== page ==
Collective action is needed to tackle child poverty

11 September 2019

Collective action and radical ideas will be required to eradicate child poverty in Scotland, a major conference at Glasgow Caledonian University heard.

More than 140 representatives from the public, private and third sector attended Scotland's first National Conference On Local Action to Tackle Child Poverty, held in partnership with the Scottish Poverty and Inequality Research Unit (SPIRU) at GCU.

Councils have been working with the NHS towards the Scottish Government's target of eradicating child poverty by 2030.

Their initial local action plans are now complete and officials gathered to discuss the progress made and chart the way forward.

Communities and Local Government Secretary Aileen Campbell MSP, in a keynote address, said: "It's great to see local authorities from all over Scotland represented here today because your presence represents the strength, determination and importance attached to the collective action to tackle child poverty.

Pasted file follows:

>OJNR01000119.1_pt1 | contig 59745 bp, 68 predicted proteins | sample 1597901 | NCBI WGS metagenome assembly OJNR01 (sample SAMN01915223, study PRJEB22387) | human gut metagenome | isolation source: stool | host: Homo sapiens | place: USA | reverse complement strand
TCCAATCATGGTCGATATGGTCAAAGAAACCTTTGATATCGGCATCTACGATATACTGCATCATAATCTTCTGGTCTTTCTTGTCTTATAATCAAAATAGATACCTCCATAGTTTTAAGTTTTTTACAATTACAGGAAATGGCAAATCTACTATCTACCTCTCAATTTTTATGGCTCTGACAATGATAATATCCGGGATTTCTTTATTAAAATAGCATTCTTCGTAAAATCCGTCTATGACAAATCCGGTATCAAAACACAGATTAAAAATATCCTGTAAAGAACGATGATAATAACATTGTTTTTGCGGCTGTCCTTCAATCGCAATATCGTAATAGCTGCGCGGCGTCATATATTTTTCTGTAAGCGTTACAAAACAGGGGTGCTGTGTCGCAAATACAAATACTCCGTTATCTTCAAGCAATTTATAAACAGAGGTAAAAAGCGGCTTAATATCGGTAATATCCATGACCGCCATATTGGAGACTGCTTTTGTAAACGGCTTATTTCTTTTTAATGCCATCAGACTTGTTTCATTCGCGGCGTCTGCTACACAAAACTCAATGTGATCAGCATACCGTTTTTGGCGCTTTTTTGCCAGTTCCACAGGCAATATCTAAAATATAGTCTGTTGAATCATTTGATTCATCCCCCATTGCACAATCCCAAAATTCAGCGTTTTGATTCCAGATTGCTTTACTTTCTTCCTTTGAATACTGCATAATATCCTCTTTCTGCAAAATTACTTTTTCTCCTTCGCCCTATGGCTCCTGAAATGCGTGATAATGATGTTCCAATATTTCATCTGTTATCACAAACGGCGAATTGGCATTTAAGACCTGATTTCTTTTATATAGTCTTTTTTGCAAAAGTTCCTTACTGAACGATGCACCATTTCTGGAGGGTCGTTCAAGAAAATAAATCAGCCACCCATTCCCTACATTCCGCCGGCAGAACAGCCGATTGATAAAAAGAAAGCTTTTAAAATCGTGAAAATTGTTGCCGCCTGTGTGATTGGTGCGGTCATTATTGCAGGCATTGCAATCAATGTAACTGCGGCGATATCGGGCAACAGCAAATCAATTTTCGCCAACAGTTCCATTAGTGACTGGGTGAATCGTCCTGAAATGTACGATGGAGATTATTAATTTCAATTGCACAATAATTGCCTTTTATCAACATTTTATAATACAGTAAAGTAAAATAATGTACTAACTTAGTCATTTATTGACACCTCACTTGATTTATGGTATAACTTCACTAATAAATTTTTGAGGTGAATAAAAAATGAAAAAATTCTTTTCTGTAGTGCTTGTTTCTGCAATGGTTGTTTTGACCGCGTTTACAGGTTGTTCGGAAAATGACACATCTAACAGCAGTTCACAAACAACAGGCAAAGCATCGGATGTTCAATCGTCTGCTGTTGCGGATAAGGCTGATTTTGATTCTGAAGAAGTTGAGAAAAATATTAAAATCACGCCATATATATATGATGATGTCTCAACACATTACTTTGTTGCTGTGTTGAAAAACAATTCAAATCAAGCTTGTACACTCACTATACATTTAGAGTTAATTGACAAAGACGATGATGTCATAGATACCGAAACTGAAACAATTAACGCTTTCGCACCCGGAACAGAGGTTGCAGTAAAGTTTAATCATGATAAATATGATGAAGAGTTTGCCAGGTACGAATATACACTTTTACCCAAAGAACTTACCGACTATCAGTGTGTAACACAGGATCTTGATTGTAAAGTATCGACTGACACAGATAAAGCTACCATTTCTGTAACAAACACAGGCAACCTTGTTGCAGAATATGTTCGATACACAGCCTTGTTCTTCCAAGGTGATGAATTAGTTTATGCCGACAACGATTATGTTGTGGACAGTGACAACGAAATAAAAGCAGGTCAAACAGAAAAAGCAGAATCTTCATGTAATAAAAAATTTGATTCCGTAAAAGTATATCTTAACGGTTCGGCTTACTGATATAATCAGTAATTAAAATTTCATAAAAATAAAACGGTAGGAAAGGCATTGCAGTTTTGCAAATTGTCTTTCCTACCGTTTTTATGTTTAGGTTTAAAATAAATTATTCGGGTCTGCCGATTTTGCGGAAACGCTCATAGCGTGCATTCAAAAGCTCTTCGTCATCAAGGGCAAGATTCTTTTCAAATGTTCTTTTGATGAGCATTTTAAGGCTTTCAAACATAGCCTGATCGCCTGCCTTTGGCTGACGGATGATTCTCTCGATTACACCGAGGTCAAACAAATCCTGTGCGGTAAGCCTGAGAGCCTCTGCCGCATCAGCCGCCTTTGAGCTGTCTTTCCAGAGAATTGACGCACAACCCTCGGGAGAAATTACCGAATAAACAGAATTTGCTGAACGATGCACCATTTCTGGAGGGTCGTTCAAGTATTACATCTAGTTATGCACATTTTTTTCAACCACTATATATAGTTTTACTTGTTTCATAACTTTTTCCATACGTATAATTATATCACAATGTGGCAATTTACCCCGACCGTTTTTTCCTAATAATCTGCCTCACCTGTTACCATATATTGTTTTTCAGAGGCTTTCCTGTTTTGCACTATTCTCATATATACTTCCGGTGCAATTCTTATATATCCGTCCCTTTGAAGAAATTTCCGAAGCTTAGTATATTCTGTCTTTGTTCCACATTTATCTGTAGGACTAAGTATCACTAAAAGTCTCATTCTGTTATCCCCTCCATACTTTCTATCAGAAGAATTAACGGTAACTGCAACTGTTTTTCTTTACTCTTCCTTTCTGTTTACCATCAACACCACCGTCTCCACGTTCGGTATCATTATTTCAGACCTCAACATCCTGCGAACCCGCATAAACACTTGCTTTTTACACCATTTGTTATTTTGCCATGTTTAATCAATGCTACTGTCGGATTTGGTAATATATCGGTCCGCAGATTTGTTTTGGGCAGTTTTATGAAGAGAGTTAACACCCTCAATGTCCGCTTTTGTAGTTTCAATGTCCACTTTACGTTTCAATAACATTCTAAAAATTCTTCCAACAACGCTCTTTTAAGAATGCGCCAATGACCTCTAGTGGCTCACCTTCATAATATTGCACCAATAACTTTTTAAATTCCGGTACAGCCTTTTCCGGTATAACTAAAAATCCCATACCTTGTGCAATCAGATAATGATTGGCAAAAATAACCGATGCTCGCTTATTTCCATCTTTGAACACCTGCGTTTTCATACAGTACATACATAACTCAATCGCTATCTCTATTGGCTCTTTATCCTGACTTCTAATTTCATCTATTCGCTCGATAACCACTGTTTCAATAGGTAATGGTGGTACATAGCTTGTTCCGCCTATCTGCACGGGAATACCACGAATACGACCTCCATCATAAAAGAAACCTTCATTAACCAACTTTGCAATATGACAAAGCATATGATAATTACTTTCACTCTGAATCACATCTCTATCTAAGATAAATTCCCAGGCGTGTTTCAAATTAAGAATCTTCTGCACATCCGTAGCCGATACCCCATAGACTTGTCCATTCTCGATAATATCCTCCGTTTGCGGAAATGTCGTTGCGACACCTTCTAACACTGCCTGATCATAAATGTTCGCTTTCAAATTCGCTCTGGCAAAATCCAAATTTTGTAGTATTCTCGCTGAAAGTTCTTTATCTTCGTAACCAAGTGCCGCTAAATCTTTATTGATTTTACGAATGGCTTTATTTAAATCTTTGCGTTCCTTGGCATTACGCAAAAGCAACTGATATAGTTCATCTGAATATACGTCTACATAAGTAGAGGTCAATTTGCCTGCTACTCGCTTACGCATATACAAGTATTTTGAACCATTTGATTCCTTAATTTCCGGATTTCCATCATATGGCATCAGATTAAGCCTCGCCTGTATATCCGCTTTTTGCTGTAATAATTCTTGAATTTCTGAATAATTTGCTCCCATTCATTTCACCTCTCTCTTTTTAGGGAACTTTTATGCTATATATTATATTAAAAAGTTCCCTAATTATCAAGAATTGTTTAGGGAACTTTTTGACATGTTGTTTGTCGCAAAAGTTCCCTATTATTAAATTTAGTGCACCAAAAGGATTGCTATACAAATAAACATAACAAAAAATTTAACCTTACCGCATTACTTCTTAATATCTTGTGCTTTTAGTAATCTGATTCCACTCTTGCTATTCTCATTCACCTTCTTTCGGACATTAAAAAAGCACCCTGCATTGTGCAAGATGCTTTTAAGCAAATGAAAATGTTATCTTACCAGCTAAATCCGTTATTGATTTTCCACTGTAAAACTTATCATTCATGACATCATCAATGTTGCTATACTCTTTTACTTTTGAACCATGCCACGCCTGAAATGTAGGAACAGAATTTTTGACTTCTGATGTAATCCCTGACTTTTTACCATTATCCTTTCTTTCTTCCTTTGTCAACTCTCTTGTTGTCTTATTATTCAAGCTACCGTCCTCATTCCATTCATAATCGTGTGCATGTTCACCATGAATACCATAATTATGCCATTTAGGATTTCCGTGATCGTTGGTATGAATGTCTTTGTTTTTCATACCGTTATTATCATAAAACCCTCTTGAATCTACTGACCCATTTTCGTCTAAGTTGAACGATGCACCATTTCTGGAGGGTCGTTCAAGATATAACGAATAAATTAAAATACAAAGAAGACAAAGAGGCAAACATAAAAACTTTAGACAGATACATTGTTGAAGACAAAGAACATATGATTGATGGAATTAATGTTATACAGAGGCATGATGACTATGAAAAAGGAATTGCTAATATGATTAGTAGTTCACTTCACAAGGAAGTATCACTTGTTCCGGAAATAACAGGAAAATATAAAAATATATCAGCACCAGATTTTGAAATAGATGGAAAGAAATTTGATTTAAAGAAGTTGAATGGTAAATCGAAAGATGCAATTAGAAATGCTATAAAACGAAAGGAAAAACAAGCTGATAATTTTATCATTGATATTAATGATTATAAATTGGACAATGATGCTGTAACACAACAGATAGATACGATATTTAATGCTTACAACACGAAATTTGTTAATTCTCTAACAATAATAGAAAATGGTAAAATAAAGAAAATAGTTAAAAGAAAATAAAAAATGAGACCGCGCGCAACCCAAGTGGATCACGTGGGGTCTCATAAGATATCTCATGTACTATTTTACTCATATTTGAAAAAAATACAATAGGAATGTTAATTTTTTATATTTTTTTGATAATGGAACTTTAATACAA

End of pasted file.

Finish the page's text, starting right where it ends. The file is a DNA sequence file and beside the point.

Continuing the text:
"There is no one neat policy that will ultimately be the magic bullet to tackle poverty. What is needed is a range of actions, both nationally and locally, to care for families and lift them out of poverty."

Professor Pamela Gillies, Principal and Vice-Chancellor of GCU, opening the conference, said: "In Scotland, about 240,000 children are living in poverty and 65% of these children are in working households.

"Eradicating child poverty by 2030 is a really big ambition but it is achievable."

SPIRU is currently developing a database to allow councils to share their best ideas and practice online with bodies being urged to work together.

Professor Stephen Sinclair, co-director of SPIRU at GCU, added: "There's a sense of urgency in Scotland. There's an appetite for working together to tackle this, which is distinctive.

"We have to change the nature of employment and childcare, improve access to jobs, access to affordable food, access to transport - just getting to places where you can access services or work, is an issue.

"Real progress will require politically ambitious changes if we want to make significant in-roads into tackling child poverty."